Furthermore, when the dominating element overtakes the water’s parts, the water itself dissipates because it is no longer sought for its quenching properties. As a result, the water loses its inherent
characteristic for which it was created, and thus its purifying status is revoked.

The third type is water in which something pure has been cooked, such as lentils, chickpeas, and the like. In this case, the water remains pure ritually but loses its purifying properties. This is because it has undergone the process of cooking, and the purpose of the water as a quenching substance is eliminated. It is similar to when it turns into bread.

Allah Almighty says: If you are sick, or on a journey, or one of you has used the toilet or has had
contact with women and can find no water, then make Tayammum, take some clean soil, and rub your faces and hands with it. Allah is the Lenient, the
Forgiving..
” [4:43]

Abu Zar Al-Ghifari (May Allah be pleased with him) reported that Allah’s Apostle (May Allah shower His blessings and peace on him) said, “Verily! Clean soil is a means of purification for you until you find water, even after ten years, and when you find water, clean your skin with it.”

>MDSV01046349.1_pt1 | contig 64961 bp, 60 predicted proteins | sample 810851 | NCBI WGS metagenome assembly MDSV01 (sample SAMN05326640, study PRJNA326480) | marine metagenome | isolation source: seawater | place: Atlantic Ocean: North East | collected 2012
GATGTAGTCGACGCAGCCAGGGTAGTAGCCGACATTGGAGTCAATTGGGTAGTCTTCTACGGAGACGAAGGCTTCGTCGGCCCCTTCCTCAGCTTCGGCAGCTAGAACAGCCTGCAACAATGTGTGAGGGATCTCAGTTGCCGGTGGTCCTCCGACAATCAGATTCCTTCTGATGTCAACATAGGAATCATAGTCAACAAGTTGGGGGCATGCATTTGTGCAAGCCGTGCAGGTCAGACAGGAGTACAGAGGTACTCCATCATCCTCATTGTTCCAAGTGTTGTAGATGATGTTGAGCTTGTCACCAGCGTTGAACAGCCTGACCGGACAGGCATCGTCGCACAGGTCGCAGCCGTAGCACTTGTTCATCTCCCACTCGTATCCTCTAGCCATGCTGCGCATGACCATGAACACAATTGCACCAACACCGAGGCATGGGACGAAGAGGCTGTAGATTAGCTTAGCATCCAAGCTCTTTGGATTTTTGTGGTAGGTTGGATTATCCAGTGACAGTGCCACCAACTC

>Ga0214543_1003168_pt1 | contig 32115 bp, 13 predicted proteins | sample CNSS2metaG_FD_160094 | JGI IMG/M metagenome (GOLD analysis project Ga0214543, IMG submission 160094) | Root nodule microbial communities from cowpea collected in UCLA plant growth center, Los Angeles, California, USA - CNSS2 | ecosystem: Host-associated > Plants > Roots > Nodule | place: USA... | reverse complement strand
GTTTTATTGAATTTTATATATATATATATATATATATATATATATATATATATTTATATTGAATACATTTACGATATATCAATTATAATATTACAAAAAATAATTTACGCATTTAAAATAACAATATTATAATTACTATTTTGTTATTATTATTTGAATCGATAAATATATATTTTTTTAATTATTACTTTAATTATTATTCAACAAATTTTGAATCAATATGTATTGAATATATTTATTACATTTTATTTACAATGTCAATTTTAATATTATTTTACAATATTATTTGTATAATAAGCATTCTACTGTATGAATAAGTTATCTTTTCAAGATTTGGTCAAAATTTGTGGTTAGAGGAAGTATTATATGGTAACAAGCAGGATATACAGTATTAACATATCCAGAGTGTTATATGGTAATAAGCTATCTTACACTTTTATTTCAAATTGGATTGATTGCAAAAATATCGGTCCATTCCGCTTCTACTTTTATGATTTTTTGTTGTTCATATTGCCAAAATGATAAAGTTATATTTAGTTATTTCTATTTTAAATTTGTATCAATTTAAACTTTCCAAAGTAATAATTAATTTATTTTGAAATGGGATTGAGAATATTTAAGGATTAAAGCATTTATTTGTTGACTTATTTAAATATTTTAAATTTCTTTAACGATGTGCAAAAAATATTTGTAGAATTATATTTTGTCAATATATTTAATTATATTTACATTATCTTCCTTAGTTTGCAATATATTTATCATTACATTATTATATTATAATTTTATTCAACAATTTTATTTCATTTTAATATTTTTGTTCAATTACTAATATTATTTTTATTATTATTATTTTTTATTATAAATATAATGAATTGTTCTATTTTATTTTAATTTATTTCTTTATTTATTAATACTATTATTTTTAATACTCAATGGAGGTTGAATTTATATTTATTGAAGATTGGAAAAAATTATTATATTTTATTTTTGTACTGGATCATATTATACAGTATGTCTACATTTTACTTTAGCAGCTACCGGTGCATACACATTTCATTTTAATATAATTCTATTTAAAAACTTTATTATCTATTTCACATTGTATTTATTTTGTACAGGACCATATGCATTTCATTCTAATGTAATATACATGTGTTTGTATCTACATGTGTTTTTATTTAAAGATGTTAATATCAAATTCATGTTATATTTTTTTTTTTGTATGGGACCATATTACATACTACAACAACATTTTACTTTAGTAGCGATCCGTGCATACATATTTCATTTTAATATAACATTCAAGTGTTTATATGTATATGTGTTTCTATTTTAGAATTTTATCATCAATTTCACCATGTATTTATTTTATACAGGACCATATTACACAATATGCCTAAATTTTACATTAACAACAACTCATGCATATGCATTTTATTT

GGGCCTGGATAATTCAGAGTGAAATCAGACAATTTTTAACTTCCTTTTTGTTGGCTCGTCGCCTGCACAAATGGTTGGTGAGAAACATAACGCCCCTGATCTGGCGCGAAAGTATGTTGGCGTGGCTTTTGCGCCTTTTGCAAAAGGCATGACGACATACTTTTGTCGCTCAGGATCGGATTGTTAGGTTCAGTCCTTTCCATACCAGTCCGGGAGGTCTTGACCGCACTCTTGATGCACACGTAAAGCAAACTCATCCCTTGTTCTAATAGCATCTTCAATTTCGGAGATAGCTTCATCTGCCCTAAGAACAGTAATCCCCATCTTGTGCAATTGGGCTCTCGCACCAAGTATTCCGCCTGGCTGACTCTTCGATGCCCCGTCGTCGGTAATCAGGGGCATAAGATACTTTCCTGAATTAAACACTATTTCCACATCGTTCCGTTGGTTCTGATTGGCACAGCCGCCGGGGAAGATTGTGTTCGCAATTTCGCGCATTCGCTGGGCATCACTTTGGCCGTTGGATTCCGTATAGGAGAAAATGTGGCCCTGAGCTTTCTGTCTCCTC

[Musnad Imam Ahamad:H.21629, 21630, 21698, Sunan Abu Dawood: H.332, Jami at-Tirmidhi:H.124]

Shariah recommends TAYAMMUM (Dry Ablution with soil) when someone can’t find water for ablution, instead of making ablution with other liquids like fruit juices, milk, oil, and vinegar. Even Nabeedh (Date Syrup) can’t be used for ritual purification, according to the Mu’tamad position of the madhab. The water, that loses its original properties by dissolving something clean, whether it is baked or not, is not allowed to use for ritual purification and removal of filth. For example when saffron, camphor, dye, etc are added to water and it dominates water’s color, odor, or taste, then it loses its originality.
Now the water is attributed to the substance dissolved in it. Likewise, when some grains, flowers, or fruits are baked in water, it again loses its originality and it is called now Rose Water, Barley Water, etc. So, despite being clean, such altered water neither lifts ritual impurity nor removes filth.

There is an exception for soil. When soil is added to water naturally or artificially, the water retains its ability to purify, provided that the water can flow normally, retaining its liquidity, without turning into mud. The reason for this exception is that Shariah considers soil, a mean of ritual purification, as described in the aforementioned verse and Hadith.